This essay interrogates the emergence of a new moment in the unfolding of contemporary neoliberal hegemony which sees the political potential in creating strong connections with liberal feminism, updating this while also retaining some of its most salient features dating back to the mid to late 1970s. At the same time this process, which can be traced through the very contemporary entanglements of political culture, visual media and new social media, finds concretisation through the figure of the middle-class mother who is slim and youthful in appearance. This persona, whether in full time work or a ‘stay home Mum’ is accredited a more substantial professional status than was the case in the era of the ‘housewife’. With feminism ‘taken into account’ she is considered an equal partner in marriage and thus charged with making the right choices and decisions for her family needs. In this neoliberal version of past notions of ‘maternal citizenship’ a number of socio-political processes can be seen at work, she is compared favourably for her well-planned and healthy life in comparison to her less advantaged, low income, single parent counterparts. Her lifestyle and childcare choices mark a strong departure, indeed an entirely different trajectory to previous generations of mothers, who across the boundaries of class and ethnicity, benefited from a feminist post-war welfare ethos which regarded nursery provision for pre-school children, toddlers and indeed babies as a social good. And finally her presence and visibility in a number of campaigning and online organisations suggests a stronger class divide than was the case in the past and with this the eclipsing of the egalitarian principles of social democracy. The essay reflects on the film Revolutionary Road (2009) and the recent book by Facebook COO Sheryl Sandberg as conduits for this new ‘maternal-feminine’.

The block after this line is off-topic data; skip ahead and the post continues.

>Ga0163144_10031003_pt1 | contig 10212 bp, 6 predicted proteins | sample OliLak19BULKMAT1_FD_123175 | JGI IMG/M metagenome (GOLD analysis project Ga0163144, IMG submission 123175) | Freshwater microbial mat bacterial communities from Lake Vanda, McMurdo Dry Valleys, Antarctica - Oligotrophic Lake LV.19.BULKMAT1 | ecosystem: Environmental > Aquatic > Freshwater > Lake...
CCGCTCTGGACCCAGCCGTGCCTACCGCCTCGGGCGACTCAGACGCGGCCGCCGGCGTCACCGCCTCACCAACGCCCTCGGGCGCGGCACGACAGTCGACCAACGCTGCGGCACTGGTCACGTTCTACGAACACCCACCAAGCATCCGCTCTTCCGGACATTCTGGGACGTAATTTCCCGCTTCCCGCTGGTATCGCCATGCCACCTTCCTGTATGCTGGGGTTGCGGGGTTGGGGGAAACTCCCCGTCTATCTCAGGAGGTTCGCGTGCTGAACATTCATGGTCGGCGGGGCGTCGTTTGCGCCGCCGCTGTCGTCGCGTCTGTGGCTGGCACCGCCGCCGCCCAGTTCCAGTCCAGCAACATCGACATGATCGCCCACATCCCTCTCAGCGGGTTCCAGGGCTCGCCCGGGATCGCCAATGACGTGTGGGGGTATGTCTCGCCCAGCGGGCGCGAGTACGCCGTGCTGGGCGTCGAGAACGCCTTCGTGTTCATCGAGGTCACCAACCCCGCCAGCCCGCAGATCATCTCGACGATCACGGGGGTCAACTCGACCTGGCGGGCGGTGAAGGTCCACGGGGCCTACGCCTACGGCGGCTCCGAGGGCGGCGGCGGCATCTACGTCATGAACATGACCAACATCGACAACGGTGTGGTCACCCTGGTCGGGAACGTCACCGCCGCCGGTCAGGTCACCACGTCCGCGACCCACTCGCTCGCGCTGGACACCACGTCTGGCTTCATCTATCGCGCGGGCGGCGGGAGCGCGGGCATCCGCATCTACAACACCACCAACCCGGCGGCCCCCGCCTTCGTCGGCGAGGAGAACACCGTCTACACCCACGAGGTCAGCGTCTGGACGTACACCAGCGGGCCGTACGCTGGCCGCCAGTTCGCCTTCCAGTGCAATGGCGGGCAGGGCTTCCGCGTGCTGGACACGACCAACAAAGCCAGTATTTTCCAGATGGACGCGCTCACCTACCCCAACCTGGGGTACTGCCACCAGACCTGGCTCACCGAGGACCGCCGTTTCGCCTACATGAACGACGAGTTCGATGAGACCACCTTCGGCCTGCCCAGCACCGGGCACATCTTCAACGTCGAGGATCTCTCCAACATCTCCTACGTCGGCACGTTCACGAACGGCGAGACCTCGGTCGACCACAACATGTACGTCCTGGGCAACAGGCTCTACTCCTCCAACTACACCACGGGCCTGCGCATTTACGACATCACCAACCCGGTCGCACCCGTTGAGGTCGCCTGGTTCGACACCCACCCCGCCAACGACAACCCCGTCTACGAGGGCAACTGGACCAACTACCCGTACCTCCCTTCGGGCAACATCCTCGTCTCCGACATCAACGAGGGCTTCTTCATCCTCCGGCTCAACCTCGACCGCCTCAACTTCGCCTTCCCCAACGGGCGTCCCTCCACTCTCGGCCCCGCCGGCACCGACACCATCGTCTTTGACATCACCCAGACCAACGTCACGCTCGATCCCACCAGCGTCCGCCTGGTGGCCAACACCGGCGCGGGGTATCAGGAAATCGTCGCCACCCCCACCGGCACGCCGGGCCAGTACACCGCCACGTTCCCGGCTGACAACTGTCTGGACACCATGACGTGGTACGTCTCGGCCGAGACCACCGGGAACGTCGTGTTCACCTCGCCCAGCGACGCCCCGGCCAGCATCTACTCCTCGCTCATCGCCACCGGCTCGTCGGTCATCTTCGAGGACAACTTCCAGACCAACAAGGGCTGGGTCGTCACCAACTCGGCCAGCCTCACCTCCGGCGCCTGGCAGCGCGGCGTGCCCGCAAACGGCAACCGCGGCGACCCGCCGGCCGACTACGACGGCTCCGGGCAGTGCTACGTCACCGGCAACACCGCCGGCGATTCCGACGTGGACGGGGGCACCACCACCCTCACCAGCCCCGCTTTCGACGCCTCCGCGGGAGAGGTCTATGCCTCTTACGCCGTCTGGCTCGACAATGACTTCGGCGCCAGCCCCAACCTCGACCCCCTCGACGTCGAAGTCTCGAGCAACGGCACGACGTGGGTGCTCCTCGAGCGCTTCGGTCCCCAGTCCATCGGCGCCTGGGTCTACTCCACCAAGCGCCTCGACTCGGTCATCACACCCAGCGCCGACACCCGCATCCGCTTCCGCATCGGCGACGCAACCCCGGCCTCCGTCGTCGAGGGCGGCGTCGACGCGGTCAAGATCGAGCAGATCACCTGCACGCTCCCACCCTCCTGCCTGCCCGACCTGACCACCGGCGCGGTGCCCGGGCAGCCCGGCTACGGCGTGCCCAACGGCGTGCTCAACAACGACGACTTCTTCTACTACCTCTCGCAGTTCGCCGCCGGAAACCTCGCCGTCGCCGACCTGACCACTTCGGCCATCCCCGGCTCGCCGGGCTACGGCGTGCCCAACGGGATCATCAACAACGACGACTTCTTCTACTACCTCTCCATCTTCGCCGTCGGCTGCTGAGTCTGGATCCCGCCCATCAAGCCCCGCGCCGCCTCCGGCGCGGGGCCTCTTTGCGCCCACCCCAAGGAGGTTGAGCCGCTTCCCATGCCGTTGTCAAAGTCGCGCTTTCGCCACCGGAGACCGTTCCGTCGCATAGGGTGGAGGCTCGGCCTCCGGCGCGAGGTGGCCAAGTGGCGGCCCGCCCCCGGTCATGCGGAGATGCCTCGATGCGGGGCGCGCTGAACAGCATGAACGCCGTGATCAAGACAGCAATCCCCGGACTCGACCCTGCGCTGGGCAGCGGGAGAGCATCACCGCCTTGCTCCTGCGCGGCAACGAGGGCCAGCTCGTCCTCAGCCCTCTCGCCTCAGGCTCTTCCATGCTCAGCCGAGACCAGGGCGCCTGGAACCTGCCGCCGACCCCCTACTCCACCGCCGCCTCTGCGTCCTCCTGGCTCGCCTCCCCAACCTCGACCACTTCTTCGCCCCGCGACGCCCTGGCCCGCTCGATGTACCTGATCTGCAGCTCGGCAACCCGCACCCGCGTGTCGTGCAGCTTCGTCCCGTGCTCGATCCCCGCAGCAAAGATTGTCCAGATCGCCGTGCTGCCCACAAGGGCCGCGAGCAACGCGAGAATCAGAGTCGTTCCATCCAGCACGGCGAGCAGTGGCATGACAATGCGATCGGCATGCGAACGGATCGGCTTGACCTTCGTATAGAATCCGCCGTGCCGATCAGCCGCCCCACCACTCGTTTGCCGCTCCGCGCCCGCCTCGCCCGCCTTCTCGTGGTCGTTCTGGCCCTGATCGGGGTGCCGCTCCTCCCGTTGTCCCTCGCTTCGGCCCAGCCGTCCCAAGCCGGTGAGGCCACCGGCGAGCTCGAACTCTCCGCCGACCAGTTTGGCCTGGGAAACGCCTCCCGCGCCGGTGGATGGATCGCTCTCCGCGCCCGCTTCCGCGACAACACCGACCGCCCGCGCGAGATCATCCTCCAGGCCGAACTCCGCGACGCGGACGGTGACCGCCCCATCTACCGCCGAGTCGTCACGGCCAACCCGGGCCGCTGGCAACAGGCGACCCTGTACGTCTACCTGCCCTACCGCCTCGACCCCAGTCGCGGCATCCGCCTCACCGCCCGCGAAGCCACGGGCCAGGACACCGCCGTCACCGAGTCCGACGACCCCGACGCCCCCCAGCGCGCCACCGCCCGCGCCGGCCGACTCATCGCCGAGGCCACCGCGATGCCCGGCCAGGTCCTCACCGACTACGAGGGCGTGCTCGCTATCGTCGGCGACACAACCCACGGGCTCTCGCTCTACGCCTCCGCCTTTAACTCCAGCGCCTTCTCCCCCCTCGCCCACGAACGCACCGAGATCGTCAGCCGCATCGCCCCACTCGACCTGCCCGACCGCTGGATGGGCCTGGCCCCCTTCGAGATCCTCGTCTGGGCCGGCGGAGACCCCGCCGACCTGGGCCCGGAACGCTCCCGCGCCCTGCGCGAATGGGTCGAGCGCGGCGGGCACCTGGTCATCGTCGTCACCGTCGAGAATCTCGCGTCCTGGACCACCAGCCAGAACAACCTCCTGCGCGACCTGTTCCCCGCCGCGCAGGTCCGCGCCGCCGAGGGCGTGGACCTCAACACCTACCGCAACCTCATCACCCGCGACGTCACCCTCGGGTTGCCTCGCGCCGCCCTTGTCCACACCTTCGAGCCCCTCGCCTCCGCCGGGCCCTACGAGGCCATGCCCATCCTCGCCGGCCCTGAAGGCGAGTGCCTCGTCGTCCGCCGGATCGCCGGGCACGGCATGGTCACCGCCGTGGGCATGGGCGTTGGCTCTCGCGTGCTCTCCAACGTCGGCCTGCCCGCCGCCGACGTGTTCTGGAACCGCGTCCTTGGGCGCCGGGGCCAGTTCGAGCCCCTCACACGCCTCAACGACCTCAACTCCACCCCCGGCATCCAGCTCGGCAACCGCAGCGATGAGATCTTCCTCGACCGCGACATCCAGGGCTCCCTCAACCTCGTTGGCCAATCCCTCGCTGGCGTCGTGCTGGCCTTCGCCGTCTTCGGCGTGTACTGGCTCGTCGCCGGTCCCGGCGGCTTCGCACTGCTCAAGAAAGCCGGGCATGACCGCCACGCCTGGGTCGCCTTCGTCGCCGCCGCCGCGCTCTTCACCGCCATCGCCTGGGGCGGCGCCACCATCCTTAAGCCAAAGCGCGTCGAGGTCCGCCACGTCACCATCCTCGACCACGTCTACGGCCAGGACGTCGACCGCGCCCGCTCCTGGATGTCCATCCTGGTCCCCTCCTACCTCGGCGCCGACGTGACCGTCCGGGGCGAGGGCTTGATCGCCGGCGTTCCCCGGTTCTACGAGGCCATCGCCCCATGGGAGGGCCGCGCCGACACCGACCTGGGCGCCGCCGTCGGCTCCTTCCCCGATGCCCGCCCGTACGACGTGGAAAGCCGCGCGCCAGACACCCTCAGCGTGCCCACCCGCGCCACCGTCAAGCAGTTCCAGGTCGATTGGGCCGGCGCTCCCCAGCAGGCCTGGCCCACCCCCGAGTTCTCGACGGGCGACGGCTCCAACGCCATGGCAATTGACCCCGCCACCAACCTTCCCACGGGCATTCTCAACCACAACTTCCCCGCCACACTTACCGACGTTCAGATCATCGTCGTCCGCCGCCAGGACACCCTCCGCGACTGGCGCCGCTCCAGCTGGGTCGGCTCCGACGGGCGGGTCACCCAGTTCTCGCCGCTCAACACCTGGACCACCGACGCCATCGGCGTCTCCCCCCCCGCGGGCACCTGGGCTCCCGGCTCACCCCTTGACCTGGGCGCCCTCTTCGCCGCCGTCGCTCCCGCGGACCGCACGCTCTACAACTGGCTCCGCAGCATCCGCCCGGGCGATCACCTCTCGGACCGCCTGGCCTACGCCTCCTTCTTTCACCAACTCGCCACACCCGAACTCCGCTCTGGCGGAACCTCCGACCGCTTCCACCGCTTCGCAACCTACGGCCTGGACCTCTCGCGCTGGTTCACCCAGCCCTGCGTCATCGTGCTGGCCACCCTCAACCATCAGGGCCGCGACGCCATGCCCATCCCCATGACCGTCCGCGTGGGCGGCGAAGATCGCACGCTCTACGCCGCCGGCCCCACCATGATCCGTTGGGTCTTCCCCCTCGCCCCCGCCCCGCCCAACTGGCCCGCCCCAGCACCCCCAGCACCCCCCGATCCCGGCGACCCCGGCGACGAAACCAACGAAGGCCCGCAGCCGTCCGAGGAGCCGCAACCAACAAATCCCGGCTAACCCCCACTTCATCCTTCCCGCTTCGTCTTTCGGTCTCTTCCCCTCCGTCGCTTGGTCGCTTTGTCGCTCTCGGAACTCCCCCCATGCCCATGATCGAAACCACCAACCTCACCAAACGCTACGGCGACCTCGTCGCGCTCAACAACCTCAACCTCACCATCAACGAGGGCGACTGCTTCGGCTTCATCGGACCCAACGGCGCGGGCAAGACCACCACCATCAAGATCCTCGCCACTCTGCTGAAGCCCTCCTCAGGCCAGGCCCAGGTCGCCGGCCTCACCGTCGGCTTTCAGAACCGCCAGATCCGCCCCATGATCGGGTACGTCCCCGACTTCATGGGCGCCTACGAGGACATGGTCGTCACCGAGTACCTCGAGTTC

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pp. 119-137
Launched on MUSE
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